It is quite common that the violation observed by the inspector can be fixed or abated right then and there
Example - The employer may coil a hose thought to be a tripping hazard, secure a cover over an electrical panel, etc.
If the employer can fix the situation immediately – do it. At the closing conference, there is often discussion about what the inspector thinks were violations and possible corrections or abatements. Abatements with abatement dates may also be mentioned in the citation which may be issued anytime within the six months after the closing conference.
Promptly after the closing conference and again promptly after the receipt of the citation, employers should evaluate whether to complete abatements. Completing abatements is essentially an admission that there was a problem. However, it is also evidence of a commitment to safety and may be helpful in resolving the citation at the informal conference discussed herein.
If an employer generally agrees with the citation but cannot meet the abatement deadline in the citation, the employer may file a petition for modification of abatement, which must be filed in writing with OSHA’s area director no more than one working day after the original abatement date.
OSHA is authorized to propose penalties for violations of standards, regulations or of the general duty to provide a workplace free of recognized hazards. The amount of a penalty varies depending on the nature of the violation and may be reduced from the statutory maximum depending on the circumstances. Violations and the corresponding penalties fall into six general categories under the OSH Act.
OSHA may reduce the amount of a penalty depending on the circumstances. Additionally, OSHA will not propose a penalty in situations where the penalty is reduced to below $100. The factors used by OSHA to reduce penalties are:
It is not expressly stated in the public information issued by OSHA as a consideration for reducing penalties but a material consideration in OSHA’s analysis is the perspective of the employees on the commitment of safety by the Employer. Employee or union representatives advocating for the employer in response to the citations can be very effective.
The OSH Act authorizes criminal penalties, including fines and jail time, for any and all of the following offenses:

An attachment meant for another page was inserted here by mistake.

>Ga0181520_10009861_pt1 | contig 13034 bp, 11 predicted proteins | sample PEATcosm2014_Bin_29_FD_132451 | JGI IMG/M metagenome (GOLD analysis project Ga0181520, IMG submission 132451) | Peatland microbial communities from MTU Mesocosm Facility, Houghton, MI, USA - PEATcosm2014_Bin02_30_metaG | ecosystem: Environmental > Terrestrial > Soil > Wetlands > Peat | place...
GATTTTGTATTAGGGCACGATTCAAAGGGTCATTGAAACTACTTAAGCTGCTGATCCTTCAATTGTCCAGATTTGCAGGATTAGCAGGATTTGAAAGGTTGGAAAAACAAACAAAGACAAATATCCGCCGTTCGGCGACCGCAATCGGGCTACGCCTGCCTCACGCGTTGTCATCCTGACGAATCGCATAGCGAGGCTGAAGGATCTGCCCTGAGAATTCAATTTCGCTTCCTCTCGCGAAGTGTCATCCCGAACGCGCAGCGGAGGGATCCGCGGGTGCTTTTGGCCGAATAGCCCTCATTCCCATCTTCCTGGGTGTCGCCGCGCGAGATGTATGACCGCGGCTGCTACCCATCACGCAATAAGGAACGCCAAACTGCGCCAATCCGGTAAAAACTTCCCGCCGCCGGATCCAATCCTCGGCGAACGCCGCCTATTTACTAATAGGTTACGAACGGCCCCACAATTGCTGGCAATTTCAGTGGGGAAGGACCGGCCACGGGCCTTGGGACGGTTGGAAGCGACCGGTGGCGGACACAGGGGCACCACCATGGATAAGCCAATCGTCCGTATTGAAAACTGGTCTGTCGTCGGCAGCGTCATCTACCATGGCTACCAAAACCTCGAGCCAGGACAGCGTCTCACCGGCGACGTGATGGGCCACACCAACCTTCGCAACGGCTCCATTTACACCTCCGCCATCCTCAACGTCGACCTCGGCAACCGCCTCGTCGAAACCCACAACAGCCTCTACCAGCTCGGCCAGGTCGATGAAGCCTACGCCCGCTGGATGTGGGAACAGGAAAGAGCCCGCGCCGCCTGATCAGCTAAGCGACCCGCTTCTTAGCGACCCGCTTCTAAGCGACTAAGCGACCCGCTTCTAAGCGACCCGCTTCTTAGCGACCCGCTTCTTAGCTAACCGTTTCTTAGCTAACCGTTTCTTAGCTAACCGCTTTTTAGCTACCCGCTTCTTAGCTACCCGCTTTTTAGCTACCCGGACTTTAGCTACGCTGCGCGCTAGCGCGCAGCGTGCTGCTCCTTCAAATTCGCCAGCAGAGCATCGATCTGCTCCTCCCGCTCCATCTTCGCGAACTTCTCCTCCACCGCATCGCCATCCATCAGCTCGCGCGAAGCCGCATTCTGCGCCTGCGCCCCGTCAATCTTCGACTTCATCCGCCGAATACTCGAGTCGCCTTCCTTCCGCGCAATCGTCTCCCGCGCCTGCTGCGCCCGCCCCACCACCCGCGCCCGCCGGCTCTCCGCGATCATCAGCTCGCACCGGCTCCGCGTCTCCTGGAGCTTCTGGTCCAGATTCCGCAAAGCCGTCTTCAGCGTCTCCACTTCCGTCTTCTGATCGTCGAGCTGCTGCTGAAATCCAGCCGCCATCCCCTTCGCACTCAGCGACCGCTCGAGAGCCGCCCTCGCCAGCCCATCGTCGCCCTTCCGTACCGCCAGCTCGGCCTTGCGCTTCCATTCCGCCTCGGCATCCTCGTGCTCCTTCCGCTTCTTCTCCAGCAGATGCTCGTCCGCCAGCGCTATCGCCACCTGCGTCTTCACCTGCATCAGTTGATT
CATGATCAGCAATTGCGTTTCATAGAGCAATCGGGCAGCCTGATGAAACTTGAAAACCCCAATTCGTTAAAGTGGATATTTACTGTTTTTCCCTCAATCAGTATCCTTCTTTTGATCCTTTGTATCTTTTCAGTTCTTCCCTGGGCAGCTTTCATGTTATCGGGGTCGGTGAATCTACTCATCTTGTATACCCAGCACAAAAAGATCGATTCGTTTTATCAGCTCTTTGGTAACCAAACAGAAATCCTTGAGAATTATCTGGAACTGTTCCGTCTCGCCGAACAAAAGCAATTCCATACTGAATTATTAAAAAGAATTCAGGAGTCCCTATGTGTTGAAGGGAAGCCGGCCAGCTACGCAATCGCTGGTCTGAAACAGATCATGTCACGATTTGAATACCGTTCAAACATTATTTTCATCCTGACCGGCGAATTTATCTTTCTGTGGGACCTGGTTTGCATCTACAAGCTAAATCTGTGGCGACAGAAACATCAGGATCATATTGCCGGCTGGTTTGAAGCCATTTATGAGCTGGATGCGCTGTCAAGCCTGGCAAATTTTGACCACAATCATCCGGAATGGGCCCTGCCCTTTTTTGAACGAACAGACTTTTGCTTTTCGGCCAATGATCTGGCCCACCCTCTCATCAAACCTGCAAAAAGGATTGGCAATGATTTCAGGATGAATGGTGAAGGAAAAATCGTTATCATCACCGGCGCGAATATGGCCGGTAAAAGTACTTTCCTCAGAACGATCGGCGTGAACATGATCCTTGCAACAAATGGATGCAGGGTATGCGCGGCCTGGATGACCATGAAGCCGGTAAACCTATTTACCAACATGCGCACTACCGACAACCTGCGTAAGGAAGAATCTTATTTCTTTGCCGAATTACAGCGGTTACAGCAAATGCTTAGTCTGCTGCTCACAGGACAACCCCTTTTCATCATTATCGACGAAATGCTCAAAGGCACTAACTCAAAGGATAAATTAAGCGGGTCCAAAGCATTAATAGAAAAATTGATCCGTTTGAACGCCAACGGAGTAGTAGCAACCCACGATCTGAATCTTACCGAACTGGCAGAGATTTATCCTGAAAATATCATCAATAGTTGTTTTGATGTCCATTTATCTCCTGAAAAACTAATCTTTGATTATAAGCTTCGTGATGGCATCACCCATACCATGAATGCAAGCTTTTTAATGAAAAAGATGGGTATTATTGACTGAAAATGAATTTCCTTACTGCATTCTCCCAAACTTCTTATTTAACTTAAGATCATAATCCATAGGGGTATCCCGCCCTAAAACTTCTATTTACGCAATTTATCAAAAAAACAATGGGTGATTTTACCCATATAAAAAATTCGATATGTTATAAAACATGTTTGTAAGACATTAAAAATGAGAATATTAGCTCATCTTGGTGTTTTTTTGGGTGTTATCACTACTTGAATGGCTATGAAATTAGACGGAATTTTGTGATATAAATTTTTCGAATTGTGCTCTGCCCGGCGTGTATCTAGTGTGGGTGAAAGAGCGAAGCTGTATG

Criminal convictions under the OSH Act carry up to six months of imprisonment.
If an employer disagrees with some aspect of an OSHA citation, it may invoke an appeal process to challenge the citation by filing a “notice of contest” within 15 days of the date the employer receives the citation. There is no specific format for the notice of contest and a letter to OSHA’s area office is adequate. The employer should ensure that the letter is received by the office within the deadline. The letter should state that the employer is contesting both the citation and the proposed fine. The letter may be withdrawn at any time while the informal process is underway.
With any settlement resolution, the employer should try to be certain that the settlement agreement includes what is called an “exculpatory clause.” The clause contains language that the employer and OSHA agree that the contents of the agreement are not applicable in any other proceeding or to be used by any other party. The goal of the clause is to reduce the risk of language in the agreement being used as an admission in other lawsuits such as a workers’ compensation or third-party liability claims.
During the 15-day period, the employer may request an informal conference with the area director in an effort to reach a compromise on the citations before proceeding to litigation. The informal conference will generally be conducted at an OSHA office. The informal conference is the employer’s opportunity to show that the citation is not factually or legally correct. In developing this response, the employer should be mindful that OSHA needs to prove that the work condition cited constituted a significant risk of actual harm to its employees, not a theoretical possibility.
At the informal conference, employers should present in an organized and understandable way, exactly how the inspector was incorrect in how he or she understood the situation of the risk of harm. Employers should emphasize the abatement efforts and costs of abatement that were undertaken and completed before the citation was issued and again after the citation was received. After the facts are reviewed, there will be a negotiation regarding which violations (if any) will be upheld, which (if any) will be dropped and what the proposed penalties will be based on the new information received.